With these powerful words the Archbishop of Canterbury began his address to the Trinity College community at the start of their new term, speaking to a packed chapel of women and men heading towards leadership in the Church of England.
His message followed the theme of Isaiah 44, where God reaffirms Israels chosen status and reminds them that the One they belong to is more powerful than the mess theyre in, and so commands them not to be afraid.
A liberating perspective
"The Archbishops presence was a real encouragement for me at the start of my training, said first-year ordinand Andrew Gliddon, as it was an affirmation that the church supports our callings and takes them seriously. And he wasnt loud or showy but he spoke with a liberating perspective - a rejection of the status quo of church decline and a prayerful insistence that the focus is on Jesus not on the church itself. Im hopeful that if more of that mindset filters down into our congregations and communities it will help us to regain confidence in our shared mission.
Holding humility and authority together
Trinitys student president Jo Pestell, a second-year ordinand, agrees: It was great to begin the year with a clear reminder of who God is and who we are in Him. Our callings to ministry must be rooted in the knowledge that the power of the church comes from God, not from us, and its so encouraging to hear that emphasised by one of the nations most visible Christian leaders. I was really inspired by the way he seems to hold humility and authority together.
Prayer is absolutely, totally and utterly essential
After the Archbishops address there was time for a brief Q&A, yet rather than asking about church politics or hot-button issues the students were keen to hear more of the Archbishops personal faith journey. Andrews question was "What do you know now about your personal prayer life, and how prayer fits into your ministry work, that you wish you had known when you first began ordination training?" Among other reflections, the Archbishops answer came down to this: What have I learned? That prayer is a mystery, its engaging with the will of God to shape us and shape the world, and that its an incredible thing: prayer is absolutely, totally and utterly essential.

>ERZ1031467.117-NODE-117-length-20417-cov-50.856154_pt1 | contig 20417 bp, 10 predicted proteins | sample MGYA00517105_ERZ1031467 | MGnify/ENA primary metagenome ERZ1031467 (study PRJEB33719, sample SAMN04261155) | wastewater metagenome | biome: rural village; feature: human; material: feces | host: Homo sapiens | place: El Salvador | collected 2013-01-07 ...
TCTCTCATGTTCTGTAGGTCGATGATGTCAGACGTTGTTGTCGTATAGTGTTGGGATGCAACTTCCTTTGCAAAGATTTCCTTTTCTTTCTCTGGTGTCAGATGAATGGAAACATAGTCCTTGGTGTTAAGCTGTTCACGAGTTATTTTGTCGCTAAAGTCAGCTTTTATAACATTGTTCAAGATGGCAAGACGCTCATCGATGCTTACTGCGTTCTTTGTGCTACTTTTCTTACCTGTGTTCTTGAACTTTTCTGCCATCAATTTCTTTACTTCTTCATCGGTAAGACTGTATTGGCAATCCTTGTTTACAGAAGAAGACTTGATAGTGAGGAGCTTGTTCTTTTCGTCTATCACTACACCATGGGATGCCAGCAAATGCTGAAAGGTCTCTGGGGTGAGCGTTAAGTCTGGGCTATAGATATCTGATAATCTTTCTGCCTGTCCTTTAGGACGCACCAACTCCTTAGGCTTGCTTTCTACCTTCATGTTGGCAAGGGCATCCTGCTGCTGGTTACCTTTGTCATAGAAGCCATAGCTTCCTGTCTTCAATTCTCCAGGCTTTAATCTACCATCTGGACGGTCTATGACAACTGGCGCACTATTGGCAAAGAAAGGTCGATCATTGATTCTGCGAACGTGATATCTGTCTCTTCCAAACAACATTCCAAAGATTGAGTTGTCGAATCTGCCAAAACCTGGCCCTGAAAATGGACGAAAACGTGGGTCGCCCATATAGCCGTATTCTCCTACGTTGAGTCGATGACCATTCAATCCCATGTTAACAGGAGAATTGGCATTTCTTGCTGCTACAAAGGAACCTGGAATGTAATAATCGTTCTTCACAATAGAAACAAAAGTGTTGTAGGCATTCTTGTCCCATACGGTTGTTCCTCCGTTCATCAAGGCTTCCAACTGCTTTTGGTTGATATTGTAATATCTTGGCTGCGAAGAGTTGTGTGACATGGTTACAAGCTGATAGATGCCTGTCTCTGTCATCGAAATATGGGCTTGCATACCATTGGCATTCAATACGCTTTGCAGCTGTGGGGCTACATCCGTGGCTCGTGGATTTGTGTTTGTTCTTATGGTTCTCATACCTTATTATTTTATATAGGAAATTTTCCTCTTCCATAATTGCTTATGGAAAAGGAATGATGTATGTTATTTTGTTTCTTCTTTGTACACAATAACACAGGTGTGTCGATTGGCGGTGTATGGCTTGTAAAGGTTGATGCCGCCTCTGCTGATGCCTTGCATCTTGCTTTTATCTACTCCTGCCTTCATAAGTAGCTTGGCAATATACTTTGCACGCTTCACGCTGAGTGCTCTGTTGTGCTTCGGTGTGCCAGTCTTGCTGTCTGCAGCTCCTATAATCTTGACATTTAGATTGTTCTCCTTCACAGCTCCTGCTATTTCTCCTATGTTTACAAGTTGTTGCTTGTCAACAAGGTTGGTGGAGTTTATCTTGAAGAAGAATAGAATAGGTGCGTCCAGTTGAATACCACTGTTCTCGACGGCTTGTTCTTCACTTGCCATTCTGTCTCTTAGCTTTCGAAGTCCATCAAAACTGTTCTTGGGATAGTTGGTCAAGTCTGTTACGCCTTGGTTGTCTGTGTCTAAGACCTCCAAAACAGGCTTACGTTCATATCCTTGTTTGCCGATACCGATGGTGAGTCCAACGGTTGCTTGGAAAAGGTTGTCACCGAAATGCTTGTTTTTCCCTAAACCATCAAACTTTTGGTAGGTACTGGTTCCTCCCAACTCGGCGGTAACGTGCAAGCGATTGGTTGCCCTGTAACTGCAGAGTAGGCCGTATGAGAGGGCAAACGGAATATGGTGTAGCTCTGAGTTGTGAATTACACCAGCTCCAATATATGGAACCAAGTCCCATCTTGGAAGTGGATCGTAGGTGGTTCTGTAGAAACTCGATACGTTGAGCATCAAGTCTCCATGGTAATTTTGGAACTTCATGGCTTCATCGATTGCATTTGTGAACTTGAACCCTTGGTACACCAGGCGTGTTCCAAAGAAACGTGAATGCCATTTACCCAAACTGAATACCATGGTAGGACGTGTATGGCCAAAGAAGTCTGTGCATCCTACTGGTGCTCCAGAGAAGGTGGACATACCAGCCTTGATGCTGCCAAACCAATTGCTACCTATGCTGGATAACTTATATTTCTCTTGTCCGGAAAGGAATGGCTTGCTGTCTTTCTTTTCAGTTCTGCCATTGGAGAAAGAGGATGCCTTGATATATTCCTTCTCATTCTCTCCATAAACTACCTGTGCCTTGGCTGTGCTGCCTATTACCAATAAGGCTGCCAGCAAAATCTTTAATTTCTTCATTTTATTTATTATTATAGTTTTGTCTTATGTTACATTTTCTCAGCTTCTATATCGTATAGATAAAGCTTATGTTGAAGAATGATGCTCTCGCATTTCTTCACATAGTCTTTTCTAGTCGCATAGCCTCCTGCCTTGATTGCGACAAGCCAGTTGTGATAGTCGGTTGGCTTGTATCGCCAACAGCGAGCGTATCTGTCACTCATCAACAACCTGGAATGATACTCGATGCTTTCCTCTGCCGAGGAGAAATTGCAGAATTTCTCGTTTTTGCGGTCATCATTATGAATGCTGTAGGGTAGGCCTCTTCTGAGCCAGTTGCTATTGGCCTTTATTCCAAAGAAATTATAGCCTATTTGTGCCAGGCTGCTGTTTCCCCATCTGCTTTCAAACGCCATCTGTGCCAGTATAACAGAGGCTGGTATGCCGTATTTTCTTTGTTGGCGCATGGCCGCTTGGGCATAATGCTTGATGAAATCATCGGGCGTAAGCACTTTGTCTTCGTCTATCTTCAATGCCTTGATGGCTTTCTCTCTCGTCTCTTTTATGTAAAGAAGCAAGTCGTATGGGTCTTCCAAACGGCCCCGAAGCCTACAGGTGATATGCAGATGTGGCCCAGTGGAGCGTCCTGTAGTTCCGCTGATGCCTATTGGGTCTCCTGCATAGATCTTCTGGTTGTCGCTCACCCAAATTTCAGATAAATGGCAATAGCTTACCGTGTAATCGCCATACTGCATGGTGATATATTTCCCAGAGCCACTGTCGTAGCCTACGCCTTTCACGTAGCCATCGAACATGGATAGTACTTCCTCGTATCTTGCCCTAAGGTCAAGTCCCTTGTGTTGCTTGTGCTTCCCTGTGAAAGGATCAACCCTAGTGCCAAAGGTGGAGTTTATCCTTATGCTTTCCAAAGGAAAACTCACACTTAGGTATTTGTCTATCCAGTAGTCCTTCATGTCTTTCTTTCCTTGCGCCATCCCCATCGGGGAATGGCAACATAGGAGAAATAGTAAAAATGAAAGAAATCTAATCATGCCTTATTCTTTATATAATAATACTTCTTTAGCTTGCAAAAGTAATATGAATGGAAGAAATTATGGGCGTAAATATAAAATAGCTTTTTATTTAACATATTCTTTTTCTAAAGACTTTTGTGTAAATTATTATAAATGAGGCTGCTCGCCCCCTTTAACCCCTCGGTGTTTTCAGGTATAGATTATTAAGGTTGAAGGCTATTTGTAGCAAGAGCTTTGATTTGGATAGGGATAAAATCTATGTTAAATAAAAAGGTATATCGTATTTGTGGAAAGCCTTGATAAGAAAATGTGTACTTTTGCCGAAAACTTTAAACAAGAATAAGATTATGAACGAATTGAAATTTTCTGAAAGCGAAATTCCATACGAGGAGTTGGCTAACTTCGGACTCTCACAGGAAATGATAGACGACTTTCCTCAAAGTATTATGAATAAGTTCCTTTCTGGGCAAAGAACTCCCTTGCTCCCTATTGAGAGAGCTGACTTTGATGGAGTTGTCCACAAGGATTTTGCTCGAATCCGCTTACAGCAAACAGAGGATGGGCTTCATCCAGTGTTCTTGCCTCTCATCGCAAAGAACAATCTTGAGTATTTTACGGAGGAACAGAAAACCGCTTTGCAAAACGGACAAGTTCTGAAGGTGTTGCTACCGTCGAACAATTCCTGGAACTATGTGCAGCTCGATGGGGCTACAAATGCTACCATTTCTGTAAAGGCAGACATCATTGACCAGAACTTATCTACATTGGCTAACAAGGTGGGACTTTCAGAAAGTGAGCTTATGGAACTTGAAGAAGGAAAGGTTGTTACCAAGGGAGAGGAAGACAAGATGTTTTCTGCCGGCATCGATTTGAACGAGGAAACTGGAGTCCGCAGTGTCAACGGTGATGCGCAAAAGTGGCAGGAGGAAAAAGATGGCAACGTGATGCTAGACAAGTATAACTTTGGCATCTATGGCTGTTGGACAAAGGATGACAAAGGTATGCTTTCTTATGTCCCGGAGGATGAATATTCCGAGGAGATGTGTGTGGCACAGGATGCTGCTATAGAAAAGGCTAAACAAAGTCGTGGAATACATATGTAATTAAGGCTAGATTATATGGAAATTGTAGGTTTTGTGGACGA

An invigorating rallying call to mission
The Archbishop also commented during the service on the liveliness and commitment evident in the community, joking that he wished he could go through theological training again so he could study at Trinity.
The college Principal, Rev Dr Emma Ineson, just smiled and told him he would be more than welcome. But it was actually brilliant for me to be reminded and humbled again about the passion of our students, Emma shared. All through the Archbishops message I could see heads nodding aroundthe room and hear the murmurs of agreement and the amens, and I just felt such a rush of gratitude and excitement. His talk wasnt some desperately-needed motivational pick-me-up for a group of reluctant ordinands; it was an invigorating, rallying call to a mission which every student in the room was already on board with!
Archbishop Justin Welby with Principal of Trinity College, Rev Dr Emma Ineson[/caption]
The Archbishop closed by reminding people that if you know who you are and where God's called you, theres no better place on this earth to be. Praise God that these future leaders in the Church of England seem to know the truth of that, and are ready and willing to take up their calling to see our nation transformed by the power of the gospel.
If, like the Archbishop, you like the sound of being part of the Trinity community, visit www.trinity-bris.ac.uk for more information on the different ways you can engage with theological learning.